Acampora, Christa Davis. Contesting Nietzsche.
Acampora goes on to trace how the productive model of the agon Nietzsche found in Homer came to be challenged first by Socrates, and then by St. Paul and Christianity. According to Nietzsche's account in The Birth of Tragedy, Socrates replaced the Homeric agon--which continued to inform Greek tragedy in the form of the tension between the Apollinian and Dionysian tendencies--with the dialectical contest. In doing so, he introduced a destructive dimension to the agon and displaced it from the public sphere to the psychic realm, thus eroding its communal benefits. This spiritualization of the agon was further developed by St. Paul and Christianity, leading to a form of struggle that, unlike the Homeric agon, disabled, enervated, and debilitated those who participated in it.
All of this leads Acampora to explore Nietzsche's attempt to overcome the enervating and debilitating effects of Christian morality by questioning the central tenets of its moral psychology: intention, responsibility, guilt, and so forth. It must be said that Acampora's discussion here sometimes ranges far from the theme of agonism, focusing more on issues arising from the debate over Nietzsche's naturalism, but it is not without interest. She begins by taking up Nietzsche's famous depiction of the "sovereign individual" in the Genealogy of Morals, arguing against other scholars that it does not represent Nietzsche's ideal but, rather, remains stuck in the prejudices of the subjectivistic moral psychology he is criticizing. Nietzsche's postmoral future does not involve the self-domination of the sovereign individual but a conception of "agency and action in which we think of ourselves as in our deeds rather than behind our deeds as freewheeling masters." Here she takes up another famous passage in the Genealogy--the one about the lightning and its flash that concludes with the line "das Thun ist Alies"--engaging and ultimately challenging Robert Pippin's interpretation of it in terms of an expressivist conception of agency. Finally, she provides an elaborate account of how one becomes what one is by organizing the multiplicity of drives that make up the self but without presupposing a subject behind the organizing or ordering activity. Here she tries to develop a model of agency that is more fluid and dynamic, less fatalistic or deterministic, than that found in Brian Leiter.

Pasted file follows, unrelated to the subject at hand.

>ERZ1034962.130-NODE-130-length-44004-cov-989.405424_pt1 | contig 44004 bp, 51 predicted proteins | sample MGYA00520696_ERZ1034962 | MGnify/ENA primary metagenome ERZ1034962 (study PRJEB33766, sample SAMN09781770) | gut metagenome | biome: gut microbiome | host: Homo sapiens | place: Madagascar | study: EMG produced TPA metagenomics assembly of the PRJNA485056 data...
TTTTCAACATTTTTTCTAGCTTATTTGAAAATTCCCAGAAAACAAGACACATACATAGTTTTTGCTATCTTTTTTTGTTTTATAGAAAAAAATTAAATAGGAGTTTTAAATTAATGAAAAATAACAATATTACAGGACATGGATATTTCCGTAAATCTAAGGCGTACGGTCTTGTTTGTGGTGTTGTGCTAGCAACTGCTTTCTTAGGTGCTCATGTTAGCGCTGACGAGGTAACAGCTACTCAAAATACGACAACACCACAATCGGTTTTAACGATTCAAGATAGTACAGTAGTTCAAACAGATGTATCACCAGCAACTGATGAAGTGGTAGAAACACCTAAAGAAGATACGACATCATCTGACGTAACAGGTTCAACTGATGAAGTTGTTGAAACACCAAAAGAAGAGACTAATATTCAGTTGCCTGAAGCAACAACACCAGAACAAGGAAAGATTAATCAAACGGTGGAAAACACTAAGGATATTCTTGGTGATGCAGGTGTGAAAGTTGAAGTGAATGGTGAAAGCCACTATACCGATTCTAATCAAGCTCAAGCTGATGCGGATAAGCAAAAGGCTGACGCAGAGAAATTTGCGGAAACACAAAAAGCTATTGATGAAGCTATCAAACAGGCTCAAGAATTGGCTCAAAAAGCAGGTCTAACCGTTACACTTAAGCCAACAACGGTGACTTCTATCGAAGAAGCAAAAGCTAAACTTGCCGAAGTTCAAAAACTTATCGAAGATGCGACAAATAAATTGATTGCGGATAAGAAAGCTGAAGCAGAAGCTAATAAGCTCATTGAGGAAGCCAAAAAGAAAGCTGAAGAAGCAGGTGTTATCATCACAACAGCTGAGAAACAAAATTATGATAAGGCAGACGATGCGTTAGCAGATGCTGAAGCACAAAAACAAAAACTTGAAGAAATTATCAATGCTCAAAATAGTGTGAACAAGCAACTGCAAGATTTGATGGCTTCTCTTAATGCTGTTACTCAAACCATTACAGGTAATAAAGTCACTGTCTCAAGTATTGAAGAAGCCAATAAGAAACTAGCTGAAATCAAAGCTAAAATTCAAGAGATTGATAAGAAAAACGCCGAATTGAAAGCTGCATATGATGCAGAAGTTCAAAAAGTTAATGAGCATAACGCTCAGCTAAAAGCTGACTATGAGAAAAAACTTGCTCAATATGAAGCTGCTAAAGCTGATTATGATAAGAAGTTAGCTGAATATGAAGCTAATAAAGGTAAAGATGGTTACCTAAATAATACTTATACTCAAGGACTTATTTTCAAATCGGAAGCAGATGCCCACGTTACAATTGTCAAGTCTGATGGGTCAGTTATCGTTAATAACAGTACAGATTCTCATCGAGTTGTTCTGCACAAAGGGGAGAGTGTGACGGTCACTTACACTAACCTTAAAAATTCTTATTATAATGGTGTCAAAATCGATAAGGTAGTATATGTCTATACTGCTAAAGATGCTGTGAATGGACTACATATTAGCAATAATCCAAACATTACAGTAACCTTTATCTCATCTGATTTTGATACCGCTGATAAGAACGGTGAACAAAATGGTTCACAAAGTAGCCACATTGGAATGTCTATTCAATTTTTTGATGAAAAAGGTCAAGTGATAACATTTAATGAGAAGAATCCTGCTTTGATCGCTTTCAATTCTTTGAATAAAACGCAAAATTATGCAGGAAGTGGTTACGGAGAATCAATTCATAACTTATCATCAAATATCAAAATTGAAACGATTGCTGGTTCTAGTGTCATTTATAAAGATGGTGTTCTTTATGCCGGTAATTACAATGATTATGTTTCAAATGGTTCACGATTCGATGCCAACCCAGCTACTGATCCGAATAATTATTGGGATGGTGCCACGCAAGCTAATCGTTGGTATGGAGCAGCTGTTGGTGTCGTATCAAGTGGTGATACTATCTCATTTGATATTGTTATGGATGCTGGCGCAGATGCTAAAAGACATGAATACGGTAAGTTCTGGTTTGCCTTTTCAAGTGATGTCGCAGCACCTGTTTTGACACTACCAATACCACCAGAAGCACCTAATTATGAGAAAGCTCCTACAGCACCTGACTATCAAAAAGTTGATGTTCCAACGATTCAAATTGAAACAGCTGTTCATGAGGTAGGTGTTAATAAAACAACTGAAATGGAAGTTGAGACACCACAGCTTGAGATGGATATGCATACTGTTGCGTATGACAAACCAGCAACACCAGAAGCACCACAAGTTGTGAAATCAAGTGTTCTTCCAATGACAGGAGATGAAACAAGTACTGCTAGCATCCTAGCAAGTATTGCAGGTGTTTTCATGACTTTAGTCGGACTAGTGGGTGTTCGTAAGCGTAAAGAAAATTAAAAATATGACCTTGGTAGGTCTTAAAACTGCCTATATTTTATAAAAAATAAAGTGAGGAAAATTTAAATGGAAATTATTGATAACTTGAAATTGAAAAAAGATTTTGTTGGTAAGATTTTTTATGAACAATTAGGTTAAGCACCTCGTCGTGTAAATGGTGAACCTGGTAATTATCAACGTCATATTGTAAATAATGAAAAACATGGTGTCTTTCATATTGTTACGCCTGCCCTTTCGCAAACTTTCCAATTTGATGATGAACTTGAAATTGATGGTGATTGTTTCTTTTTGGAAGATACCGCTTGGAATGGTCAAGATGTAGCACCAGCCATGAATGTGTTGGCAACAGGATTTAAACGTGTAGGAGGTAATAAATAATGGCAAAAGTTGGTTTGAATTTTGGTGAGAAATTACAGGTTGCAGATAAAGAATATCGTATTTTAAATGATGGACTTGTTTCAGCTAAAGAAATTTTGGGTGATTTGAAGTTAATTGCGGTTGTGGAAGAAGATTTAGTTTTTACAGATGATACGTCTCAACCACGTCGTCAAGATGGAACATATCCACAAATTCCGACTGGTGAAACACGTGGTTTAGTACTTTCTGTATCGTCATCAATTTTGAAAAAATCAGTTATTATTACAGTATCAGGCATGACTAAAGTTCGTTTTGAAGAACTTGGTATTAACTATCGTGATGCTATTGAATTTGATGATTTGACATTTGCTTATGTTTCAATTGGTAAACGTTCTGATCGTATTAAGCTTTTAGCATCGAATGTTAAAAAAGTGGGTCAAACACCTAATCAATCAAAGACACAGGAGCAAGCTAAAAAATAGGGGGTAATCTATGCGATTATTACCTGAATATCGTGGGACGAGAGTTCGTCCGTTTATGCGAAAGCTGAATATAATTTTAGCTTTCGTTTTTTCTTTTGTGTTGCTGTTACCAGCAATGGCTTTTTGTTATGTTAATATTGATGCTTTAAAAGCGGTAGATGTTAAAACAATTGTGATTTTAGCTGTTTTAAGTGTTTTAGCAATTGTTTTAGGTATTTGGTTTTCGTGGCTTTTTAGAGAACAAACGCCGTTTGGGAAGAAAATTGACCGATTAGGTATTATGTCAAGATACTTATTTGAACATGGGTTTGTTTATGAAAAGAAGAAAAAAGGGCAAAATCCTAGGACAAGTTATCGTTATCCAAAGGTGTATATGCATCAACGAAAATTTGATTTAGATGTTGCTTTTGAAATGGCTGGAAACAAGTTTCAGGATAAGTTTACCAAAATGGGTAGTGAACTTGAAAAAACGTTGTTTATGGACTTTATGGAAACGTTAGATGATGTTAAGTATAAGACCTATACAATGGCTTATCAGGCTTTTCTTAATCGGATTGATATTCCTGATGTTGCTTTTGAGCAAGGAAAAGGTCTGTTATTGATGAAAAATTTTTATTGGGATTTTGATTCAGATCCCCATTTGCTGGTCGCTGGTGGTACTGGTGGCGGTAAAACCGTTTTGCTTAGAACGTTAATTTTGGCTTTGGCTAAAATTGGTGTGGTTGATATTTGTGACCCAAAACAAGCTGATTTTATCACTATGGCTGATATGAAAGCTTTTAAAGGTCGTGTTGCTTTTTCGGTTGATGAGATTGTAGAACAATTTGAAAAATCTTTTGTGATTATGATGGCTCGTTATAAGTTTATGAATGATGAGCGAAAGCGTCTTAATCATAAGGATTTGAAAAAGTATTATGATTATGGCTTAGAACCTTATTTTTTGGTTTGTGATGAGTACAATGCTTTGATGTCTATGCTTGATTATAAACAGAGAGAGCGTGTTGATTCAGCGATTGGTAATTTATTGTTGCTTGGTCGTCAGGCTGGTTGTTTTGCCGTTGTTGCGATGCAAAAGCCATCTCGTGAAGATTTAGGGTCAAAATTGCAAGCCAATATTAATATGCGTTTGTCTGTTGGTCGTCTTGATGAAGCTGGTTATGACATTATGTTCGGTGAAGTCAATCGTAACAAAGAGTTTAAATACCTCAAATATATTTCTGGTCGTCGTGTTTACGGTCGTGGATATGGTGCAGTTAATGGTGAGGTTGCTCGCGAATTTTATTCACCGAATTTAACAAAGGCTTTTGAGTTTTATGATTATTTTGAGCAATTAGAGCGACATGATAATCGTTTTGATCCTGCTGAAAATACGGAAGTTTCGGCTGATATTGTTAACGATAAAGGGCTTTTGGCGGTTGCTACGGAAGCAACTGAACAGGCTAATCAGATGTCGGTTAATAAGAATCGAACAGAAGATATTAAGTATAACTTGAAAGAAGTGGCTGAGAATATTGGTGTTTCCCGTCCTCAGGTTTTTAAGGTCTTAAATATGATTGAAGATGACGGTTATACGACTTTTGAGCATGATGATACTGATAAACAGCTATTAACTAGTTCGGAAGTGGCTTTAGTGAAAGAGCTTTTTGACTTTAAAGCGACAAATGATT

There is much that is good about Acampora's book. It is well-written, well-grounded in the secondary literature (especially on Nietzsche's naturalism), subtle, and thought-provoking. As mentioned before, it offers a very positive image of Nietzsche's philosophy, and one sometimes wonders whether Acampora goes too far in this direction. Though she claims at the outset that she is "quite mindful of the problematic temptation to try to tame or soften Nietzsche's ideas about power," her argument about the value-generating and community-building aspects of the agon tends to do just that. Apart from vaguely hinting that her study of Nietzsche's agonism "yields conceptual resources applicable to ... strands of radical democratic theory" and may even contribute to the development of "alternative forms of political organization and meaningful political discourse," she does little to explore the political implications of Nietzsche's ideas. Perhaps we will hear more about this in the future. On the basis of this book, that would be something to look forward to.--Paul Franco, Bowdoin College
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|Publication:||The Review of Metaphysics|
|Article Type:||Book review|
|Date:||Jun 1, 2014|
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